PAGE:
Bail in UK Law

Leading Cases
  • R v Jones (Robert) (No. 2)
    • Court of Appeal (Criminal Division)
    • 09 March 1972

    To grant this application at this stage would, in the view of this Court, be to put a premium on prisoners jumping bail; it may even have the effect of encouraging others to do so. It may also have as a side effect, increasing the reluctance of a Court in a very long trial to grant bail lest Jones' conduct be repeated by others. The Applicant has brought this entirely on his own head, and he must now take the consequences.

  • Hurnam v State of Mauritius
    • Privy Council
    • 15 December 2005

    It is obvious that a person charged with a serious offence, facing a severe penalty if convicted, may well have a powerful incentive to abscond or interfere with witnesses likely to give evidence against him, and this risk will often be particularly great in drugs cases. Where there are reasonable grounds to infer that the grant of bail may lead to such a result, which cannot be effectively eliminated by the imposition of appropriate conditions, they will afford good grounds for refusing bail.

  • LP (LTTE area – Tamils – Colombo – risk?)
    • Asylum and Immigration Tribunal
    • 12 April 2007

    Much will depend on the evidence relating to the formality of the detention (or lack of it) and the manner in which the bribe was taken and the credibility of the total story. If the detention is an informal one, or it is highly unlikely that the bribe or “bail” has been officially recorded, then the risk level to the applicant is likely to be below that of a real risk.

  • R (A) v Secretary of State for the Home Department
    • Court of Appeal (Civil Division)
    • 30 July 2007

    I accept the submission on behalf of the Home Secretary that where there is a risk of absconding and a refusal to accept voluntary repatriation, those are bound to be very important factors, and likely often to be decisive factors, in determining the reasonableness of a person's detention, provided that deportation is the genuine purpose of the detention. The risk of absconding is important because it threatens to defeat the purpose for which the deportation order was made.

  • B (Algeria) v Secretary of State for the Home Department (No 2)
    • Supreme Court
    • 08 February 2018

    Paragraph 22 of Schedule 2 confers a power to release on bail in the case of three categories of person, namely a person detained under paragraph 16(1) pending examination, a person detained under paragraph 16(1A) pending completion of his examination or a decision on whether to cancel his leave to enter, and a person detained under paragraph 16(2) pending the giving of directions.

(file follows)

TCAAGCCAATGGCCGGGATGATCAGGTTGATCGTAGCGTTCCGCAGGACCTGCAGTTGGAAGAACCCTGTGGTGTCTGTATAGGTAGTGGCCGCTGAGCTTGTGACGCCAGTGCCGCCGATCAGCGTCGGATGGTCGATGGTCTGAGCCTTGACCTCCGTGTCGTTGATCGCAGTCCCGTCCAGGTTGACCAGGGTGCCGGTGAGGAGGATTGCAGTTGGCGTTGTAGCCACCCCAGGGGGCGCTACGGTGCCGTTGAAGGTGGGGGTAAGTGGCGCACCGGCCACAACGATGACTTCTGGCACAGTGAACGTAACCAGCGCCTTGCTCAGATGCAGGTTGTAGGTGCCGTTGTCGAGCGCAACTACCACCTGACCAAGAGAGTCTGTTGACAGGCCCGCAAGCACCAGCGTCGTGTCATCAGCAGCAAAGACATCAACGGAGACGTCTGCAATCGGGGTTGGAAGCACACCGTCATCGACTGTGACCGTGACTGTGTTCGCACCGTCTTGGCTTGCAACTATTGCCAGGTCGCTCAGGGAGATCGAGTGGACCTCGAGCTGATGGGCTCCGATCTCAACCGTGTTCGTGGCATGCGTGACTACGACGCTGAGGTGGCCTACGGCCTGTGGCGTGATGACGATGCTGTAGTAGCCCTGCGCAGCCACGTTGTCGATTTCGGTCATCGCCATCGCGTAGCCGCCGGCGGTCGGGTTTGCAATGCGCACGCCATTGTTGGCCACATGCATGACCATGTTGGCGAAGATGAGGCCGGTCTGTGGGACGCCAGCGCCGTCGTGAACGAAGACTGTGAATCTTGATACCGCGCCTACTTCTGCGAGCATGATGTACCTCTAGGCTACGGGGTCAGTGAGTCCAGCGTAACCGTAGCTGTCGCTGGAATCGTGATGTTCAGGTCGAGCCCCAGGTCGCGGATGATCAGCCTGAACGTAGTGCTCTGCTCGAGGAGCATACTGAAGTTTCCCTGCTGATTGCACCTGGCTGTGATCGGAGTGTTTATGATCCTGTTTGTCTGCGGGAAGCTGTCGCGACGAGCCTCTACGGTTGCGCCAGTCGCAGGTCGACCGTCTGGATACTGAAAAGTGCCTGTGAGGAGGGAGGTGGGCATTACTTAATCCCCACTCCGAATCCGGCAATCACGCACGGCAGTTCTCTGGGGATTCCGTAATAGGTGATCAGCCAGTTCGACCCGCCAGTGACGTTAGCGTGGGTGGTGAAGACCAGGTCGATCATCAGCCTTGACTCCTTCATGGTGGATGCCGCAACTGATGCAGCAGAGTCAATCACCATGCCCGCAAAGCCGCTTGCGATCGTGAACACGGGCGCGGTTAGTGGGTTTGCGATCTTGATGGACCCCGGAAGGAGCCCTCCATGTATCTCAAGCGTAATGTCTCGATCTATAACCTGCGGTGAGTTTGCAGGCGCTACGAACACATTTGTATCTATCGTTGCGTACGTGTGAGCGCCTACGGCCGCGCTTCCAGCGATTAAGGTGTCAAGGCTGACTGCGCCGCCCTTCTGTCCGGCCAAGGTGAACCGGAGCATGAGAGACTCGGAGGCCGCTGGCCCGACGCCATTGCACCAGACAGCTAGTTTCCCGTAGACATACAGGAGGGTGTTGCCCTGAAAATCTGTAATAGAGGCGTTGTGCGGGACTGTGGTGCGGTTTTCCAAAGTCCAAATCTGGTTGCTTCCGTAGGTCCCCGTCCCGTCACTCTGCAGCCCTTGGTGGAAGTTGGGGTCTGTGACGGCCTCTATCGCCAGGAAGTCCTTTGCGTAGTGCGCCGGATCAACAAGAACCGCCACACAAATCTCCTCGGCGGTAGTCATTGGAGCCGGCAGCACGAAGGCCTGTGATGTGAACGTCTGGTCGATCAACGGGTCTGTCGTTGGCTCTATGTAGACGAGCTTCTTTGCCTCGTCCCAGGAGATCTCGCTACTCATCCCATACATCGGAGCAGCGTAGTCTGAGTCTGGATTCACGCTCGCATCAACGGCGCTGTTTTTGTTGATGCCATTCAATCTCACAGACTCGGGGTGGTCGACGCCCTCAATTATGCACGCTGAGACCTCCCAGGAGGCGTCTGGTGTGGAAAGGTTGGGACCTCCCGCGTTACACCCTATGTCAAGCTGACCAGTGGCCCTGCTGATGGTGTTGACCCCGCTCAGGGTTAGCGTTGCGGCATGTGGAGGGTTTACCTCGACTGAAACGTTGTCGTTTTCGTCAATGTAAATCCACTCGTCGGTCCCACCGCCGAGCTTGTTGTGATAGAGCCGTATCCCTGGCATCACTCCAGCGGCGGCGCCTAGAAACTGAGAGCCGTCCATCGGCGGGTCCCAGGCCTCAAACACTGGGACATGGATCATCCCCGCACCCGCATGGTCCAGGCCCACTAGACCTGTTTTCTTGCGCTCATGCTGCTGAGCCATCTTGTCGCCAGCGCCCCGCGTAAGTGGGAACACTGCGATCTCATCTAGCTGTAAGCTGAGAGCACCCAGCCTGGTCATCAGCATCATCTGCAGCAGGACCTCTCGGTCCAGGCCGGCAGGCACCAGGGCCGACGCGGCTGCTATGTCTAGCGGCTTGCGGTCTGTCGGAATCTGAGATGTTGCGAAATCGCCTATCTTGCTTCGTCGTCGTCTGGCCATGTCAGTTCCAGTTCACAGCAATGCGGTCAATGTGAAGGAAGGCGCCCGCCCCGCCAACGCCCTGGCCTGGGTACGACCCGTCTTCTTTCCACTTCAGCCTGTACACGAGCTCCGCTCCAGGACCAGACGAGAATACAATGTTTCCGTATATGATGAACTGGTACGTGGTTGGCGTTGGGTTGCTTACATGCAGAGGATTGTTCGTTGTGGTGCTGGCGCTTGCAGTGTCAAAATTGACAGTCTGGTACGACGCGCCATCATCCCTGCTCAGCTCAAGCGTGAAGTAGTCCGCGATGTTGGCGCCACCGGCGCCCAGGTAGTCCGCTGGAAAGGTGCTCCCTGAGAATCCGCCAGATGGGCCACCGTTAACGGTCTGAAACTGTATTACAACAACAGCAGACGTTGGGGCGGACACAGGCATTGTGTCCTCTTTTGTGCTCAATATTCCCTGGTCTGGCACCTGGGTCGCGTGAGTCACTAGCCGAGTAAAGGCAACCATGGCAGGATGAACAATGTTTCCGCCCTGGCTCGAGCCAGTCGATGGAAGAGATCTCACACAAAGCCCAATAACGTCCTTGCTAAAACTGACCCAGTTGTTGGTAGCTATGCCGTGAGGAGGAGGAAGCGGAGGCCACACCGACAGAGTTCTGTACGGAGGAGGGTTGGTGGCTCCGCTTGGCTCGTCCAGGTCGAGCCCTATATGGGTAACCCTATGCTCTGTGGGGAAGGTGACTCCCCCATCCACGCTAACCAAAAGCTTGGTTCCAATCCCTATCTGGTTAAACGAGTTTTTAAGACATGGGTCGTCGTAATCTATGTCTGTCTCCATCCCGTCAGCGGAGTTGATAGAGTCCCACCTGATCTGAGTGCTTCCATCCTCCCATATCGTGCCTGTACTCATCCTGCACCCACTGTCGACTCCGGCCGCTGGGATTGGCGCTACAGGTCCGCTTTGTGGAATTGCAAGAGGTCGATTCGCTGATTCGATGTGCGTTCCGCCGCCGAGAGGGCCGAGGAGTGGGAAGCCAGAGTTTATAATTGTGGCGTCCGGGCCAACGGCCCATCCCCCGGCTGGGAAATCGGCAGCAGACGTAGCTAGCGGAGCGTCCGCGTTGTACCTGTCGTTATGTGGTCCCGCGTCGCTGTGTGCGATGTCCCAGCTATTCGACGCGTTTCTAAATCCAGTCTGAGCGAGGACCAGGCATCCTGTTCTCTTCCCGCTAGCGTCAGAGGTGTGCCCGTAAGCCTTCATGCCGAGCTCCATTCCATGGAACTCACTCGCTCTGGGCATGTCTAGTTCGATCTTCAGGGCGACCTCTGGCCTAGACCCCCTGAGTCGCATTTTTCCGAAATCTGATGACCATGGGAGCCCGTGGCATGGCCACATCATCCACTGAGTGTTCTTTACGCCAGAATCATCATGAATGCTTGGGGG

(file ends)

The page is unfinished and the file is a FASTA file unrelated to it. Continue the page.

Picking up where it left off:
• R Asif Raza (Pakistan) v The Secretary of State for the Home Department
    • Court of Appeal (Civil Division)
    • 29 July 2016

    This is a time-honoured form of words to express the idea of surrendering to bail. Once a bailed person surrenders to his bail (whether to magistrates or the Crown Court in a criminal case or to an immigration officer in an immigration case) it is then for the person to whom he surrenders to re-fix bail, if he or she considers it appropriate to do so and to determine any appropriate conditions.

  • R v Central Criminal Court, ex parte Guney
    • House of Lords
    • 09 May 1996

    It is imperative that there should be an objectively ascertainable formal act which causes a defendant's bail to lapse at the beginning of a trial. From that moment the defendant's further detention lies solely within the discretion and power of the judge. Unless the judge grants bail the defendant will remain in custody pending and during his trial. This is a readily comprehensible system which causes no problems for the administration of justice.

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Books & Journal Articles
  • Bail Mail
    • Nbr. 36-3, September 1989
    • Probation Journal
  • Bail Information Schemes
    • Nbr. 36-2, June 1989
    • Probation Journal
    Christine Fiddes, Senior Probation Officer responsible for National Training for Bail Schemes, argues that the Service should embrace wholeheartedly the opportunity to keep people out of prison by ...
  • Bail: Better Informed
    • Nbr. 36-4, December 1989
    • Probation Journal
  • Bail Pending Trial
    • Nbr. 13-3, July 1949
    • Journal of Criminal Law, The
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Law Firm Commentaries
  • Contractual Recognition of Bail-In Powers
    • JD Supra United Kingdom
    Not just another clause for banks to add to their contracts, the compulsory inclusion of references to new bail-in powers in certain contracts will focus customers' minds on the ability of resoluti...
  • FMLC Publishes Response on Bail-in Powers
    • JD Supra United Kingdom
    In response to a consultation by HM Treasury, the UK’s Financial Markets Law Committee (FMLC) published a letter on June 4 relating to the bail-in powers introduced by the Financial Services (Banki...
  • PRA publishes modification by consent for bail-in
    • JD Supra United Kingdom
    PRA has transposed Article 55 of the Bank Recovery and Resolution Directive (BRRD) through the rules in the Contractual Recognition of Bail-in part of the PRA Rulebook. The rules require firms and ...
  • AFME publishes model BRRD clause for bail-in recognition
    • JD Supra United Kingdom
    AFME has published a model clause for the contractual recognition of bail-in. It is for use by UK issuers of New York law governed debt securities who are subject to the requirements of article 55 ...
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